WiFi Automation Keeps Decentralized Clinical Trials Running


Reliable internet connection an integral part of movement to DCTs.

Roger Sands

Roger Sands

A shift towards more decentralized clinical trials (DCTs) calls for a new look at how to set up and maintain strong WiFi networks in healthcare. It’s these networks that make decentralized trials possible. For that reason, they must be optimized and reliable at all times.

How to set up a strong WiFi network in a new building or mobile site

While the participants in DCTs are dependent on their home WiFi networks, the researchers and other medical professionals involved in the trials are more likely to be located in one or more central locations, either office buildings or mobile sites. The WiFi networks in these locations must support all trial needs. Any issues, such as network downtime, can result in expensive delays and frustrated users.

Follow these steps to establish a strong WiFi network in a new site:

  1. Select the right infrastructure. Everything from switches to controllers to access points (APs) must be selected with the users’ needs in mind. Infrastructure must support network demand and keep the network secure.
  2. Perform a site survey. This survey will identify any possible areas of interference, and plot out the best places to install APs.
  3. Once the hardware is installed, establish multiple SSIDs to manage network utilization. A good rule is to have one network, or SSID, for employees, one for guests, and one as a catch-all for everything else, including IoT devices.

How to set up a strong WiFi network in an existing building

If working in a building that already has a WiFi network, review network performance to be sure it will meet researchers’ needs. If the building layout has changed in any way, or if there has been a significant change in the number or type of WiFi devices in the building, it might be necessary to perform another site survey. This will make sure any new interference issues are identified right away.

Finally, just as when establishing a new network, be sure security is up-to-par and utilize three SSIDs. Make sure that all employees use the most secure network to communicate with patients and store data.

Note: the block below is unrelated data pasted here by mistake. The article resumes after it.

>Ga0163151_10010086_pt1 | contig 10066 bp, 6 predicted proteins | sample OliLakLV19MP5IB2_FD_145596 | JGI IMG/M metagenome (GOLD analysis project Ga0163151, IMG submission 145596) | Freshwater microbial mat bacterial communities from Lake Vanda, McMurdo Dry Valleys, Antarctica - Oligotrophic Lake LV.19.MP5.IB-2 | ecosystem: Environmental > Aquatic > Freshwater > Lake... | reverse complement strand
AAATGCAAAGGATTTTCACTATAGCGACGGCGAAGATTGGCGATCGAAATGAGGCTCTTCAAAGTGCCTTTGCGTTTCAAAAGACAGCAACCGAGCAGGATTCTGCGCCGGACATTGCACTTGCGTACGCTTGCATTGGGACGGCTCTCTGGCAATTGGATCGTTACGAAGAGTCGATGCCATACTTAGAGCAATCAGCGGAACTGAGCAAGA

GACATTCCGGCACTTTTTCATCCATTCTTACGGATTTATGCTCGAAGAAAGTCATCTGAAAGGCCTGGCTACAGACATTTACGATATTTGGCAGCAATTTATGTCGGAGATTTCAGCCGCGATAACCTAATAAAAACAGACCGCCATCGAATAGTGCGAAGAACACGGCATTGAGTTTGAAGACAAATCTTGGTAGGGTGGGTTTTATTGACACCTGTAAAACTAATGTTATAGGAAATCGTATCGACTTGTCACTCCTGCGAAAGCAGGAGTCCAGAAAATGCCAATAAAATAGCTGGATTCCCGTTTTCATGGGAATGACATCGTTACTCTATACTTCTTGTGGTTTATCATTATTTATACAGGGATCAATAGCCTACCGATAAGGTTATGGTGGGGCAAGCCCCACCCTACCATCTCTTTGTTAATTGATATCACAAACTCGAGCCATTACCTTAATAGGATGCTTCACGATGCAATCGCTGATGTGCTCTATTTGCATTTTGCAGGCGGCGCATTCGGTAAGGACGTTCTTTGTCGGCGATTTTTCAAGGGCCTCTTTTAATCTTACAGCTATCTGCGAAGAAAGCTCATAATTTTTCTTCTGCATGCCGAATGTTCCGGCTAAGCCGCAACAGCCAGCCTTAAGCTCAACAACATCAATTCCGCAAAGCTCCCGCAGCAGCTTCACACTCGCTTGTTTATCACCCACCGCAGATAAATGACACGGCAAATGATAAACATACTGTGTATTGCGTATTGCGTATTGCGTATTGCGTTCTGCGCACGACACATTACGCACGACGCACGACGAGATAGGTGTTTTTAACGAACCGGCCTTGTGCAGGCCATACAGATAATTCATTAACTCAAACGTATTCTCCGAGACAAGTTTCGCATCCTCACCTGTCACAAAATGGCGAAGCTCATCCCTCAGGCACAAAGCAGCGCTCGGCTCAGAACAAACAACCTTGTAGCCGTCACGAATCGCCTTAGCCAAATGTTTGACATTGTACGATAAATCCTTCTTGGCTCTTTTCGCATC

How to maintain a strong WiFi network

WiFi network ecosystems are dynamic. They change constantly as devices connect and disconnect, as different apps are utilized, as upgrades are pushed out, and as infrastructure undergoes regular wear and tear. The only way to maintain a reliably strong network is to:

  • Constantly analyze all network activity: There should be no mysteries. The entire ecosystem, from connected devices to infrastructure to WiFi and non-WiFi interference, should be visible at all times to IT.
  • Proactively test the network: By testing the network regularly and proactively, IT will be alerted to issues as soon as they occur. Teams can then resolve problems quickly, often addressing issues before users are impacted.
  • Use remote troubleshooting: IT teams are not always onsite. If users don’t want to have to wait for teams to arrive to resolve issues, IT must have remote access to the network. This allows them to troubleshoot issues from any location at any time.

The benefits of WiFi automation

WiFi automation solutions automate WiFi network optimization. They change optimization from a manual, reactive process, to one that is automatic and proactive. These solutions:

  • Work 24/7. Technology never needs a break and these solutions analyze WiFi networks day and night.
  • Automatically alert IT to issues in real-time.
  • Identify the root cause of issues and suggest solutions.
  • Run network tests regularly, following a schedule established by IT professionals.
  • Provide remote access and troubleshooting.

By using WiFi automation, IT professionals responsible for medical WiFi networks automatically have access to the analytics they need to ensure networks are reliable, optimized, and secure. With this support, DCTs can run without medical researchers worrying about poor service affecting telehealth appointments, data retrieval, data storage, or any other trial element dependent on the WiFi network.

Roger Sands, CEO and Founder, Wyebot

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